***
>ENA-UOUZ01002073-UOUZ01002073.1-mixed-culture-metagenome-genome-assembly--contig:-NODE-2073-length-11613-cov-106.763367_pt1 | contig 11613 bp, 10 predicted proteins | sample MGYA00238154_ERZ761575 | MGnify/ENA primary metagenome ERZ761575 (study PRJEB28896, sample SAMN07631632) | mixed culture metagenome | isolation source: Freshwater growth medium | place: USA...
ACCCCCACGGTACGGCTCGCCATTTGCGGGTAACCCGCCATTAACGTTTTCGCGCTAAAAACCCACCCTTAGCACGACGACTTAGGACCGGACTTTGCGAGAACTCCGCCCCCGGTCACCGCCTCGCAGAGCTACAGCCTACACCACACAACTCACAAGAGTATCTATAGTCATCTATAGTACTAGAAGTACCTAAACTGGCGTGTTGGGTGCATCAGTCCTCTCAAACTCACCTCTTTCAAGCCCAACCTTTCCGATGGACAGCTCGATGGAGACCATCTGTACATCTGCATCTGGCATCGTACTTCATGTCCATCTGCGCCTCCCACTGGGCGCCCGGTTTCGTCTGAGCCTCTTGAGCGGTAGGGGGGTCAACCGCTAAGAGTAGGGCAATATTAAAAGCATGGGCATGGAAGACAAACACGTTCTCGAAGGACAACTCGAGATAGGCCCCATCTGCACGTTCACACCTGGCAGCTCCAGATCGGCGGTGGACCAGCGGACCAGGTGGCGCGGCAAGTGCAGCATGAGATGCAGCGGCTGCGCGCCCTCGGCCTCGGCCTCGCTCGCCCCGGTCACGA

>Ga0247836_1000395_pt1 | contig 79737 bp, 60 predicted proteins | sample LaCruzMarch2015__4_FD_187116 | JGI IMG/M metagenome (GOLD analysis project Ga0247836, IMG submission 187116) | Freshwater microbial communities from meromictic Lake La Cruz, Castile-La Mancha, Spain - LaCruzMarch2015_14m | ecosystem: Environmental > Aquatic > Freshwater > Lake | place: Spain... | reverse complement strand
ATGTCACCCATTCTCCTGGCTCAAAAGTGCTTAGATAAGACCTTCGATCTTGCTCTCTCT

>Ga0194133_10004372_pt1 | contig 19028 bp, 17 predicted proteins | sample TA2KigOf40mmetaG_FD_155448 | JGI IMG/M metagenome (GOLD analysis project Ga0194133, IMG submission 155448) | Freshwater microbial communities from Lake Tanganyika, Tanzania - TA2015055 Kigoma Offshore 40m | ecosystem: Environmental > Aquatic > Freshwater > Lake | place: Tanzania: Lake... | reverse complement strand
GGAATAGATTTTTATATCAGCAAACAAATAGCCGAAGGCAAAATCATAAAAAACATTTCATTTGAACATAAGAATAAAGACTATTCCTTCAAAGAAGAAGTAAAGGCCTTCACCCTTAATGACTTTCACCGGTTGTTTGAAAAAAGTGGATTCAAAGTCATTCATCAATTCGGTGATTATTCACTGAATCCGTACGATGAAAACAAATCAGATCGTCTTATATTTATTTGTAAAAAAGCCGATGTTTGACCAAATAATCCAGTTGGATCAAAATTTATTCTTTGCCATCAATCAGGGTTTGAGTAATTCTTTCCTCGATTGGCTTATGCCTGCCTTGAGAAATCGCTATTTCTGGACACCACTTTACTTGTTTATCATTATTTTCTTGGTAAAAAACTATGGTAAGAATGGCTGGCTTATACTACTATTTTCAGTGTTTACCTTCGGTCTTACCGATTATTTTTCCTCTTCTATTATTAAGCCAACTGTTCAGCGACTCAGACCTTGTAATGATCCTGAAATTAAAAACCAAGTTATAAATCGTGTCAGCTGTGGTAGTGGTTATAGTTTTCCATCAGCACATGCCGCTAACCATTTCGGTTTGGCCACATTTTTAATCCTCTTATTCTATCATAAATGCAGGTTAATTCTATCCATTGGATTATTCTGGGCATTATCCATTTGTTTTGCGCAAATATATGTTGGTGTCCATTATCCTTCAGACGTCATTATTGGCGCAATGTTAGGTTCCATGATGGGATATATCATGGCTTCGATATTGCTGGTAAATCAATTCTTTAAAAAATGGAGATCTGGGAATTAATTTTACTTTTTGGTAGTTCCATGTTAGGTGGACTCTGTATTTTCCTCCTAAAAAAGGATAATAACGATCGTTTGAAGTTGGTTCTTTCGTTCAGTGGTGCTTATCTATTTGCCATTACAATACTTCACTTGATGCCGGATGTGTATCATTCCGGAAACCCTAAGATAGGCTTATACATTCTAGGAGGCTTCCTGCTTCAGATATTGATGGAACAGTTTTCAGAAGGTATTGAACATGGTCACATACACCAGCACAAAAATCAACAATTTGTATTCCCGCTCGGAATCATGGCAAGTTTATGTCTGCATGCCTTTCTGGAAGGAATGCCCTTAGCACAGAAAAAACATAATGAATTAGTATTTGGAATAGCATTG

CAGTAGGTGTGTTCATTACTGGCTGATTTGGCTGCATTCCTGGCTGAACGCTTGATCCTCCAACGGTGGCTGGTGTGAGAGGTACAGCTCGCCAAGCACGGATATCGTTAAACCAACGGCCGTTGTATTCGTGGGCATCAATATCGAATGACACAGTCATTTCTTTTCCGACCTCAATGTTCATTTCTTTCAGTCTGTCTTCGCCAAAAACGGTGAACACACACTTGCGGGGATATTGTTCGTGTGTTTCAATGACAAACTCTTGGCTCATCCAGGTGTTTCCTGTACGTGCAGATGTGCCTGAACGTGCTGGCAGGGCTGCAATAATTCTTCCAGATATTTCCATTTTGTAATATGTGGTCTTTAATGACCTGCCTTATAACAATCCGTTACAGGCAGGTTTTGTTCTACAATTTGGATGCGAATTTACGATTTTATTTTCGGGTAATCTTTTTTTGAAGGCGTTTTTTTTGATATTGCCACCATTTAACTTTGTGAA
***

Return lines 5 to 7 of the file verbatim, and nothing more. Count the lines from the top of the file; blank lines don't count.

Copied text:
>Ga0194133_10004372_pt1 | contig 19028 bp, 17 predicted proteins | sample TA2KigOf40mmetaG_FD_155448 | JGI IMG/M metagenome (GOLD analysis project Ga0194133, IMG submission 155448) | Freshwater microbial communities from Lake Tanganyika, Tanzania - TA2015055 Kigoma Offshore 40m | ecosystem: Environmental > Aquatic > Freshwater > Lake | place: Tanzania: Lake... | reverse complement strand
GGAATAGATTTTTATATCAGCAAACAAATAGCCGAAGGCAAAATCATAAAAAACATTTCATTTGAACATAAGAATAAAGACTATTCCTTCAAAGAAGAAGTAAAGGCCTTCACCCTTAATGACTTTCACCGGTTGTTTGAAAAAAGTGGATTCAAAGTCATTCATCAATTCGGTGATTATTCACTGAATCCGTACGATGAAAACAAATCAGATCGTCTTATATTTATTTGTAAAAAAGCCGATGTTTGACCAAATAATCCAGTTGGATCAAAATTTATTCTTTGCCATCAATCAGGGTTTGAGTAATTCTTTCCTCGATTGGCTTATGCCTGCCTTGAGAAATCGCTATTTCTGGACACCACTTTACTTGTTTATCATTATTTTCTTGGTAAAAAACTATGGTAAGAATGGCTGGCTTATACTACTATTTTCAGTGTTTACCTTCGGTCTTACCGATTATTTTTCCTCTTCTATTATTAAGCCAACTGTTCAGCGACTCAGACCTTGTAATGATCCTGAAATTAAAAACCAAGTTATAAATCGTGTCAGCTGTGGTAGTGGTTATAGTTTTCCATCAGCACATGCCGCTAACCATTTCGGTTTGGCCACATTTTTAATCCTCTTATTCTATCATAAATGCAGGTTAATTCTATCCATTGGATTATTCTGGGCATTATCCATTTGTTTTGCGCAAATATATGTTGGTGTCCATTATCCTTCAGACGTCATTATTGGCGCAATGTTAGGTTCCATGATGGGATATATCATGGCTTCGATATTGCTGGTAAATCAATTCTTTAAAAAATGGAGATCTGGGAATTAATTTTACTTTTTGGTAGTTCCATGTTAGGTGGACTCTGTATTTTCCTCCTAAAAAAGGATAATAACGATCGTTTGAAGTTGGTTCTTTCGTTCAGTGGTGCTTATCTATTTGCCATTACAATACTTCACTTGATGCCGGATGTGTATCATTCCGGAAACCCTAAGATAGGCTTATACATTCTAGGAGGCTTCCTGCTTCAGATATTGATGGAACAGTTTTCAGAAGGTATTGAACATGGTCACATACACCAGCACAAAAATCAACAATTTGTATTCCCGCTCGGAATCATGGCAAGTTTATGTCTGCATGCCTTTCTGGAAGGAATGCCCTTAGCACAGAAAAAACATAATGAATTAGTATTTGGAATAGCATTG

CAGTAGGTGTGTTCATTACTGGCTGATTTGGCTGCATTCCTGGCTGAACGCTTGATCCTCCAACGGTGGCTGGTGTGAGAGGTACAGCTCGCCAAGCACGGATATCGTTAAACCAACGGCCGTTGTATTCGTGGGCATCAATATCGAATGACACAGTCATTTCTTTTCCGACCTCAATGTTCATTTCTTTCAGTCTGTCTTCGCCAAAAACGGTGAACACACACTTGCGGGGATATTGTTCGTGTGTTTCAATGACAAACTCTTGGCTCATCCAGGTGTTTCCTGTACGTGCAGATGTGCCTGAACGTGCTGGCAGGGCTGCAATAATTCTTCCAGATATTTCCATTTTGTAATATGTGGTCTTTAATGACCTGCCTTATAACAATCCGTTACAGGCAGGTTTTGTTCTACAATTTGGATGCGAATTTACGATTTTATTTTCGGGTAATCTTTTTTTGAAGGCGTTTTTTTTGATATTGCCACCATTTAACTTTGTGAA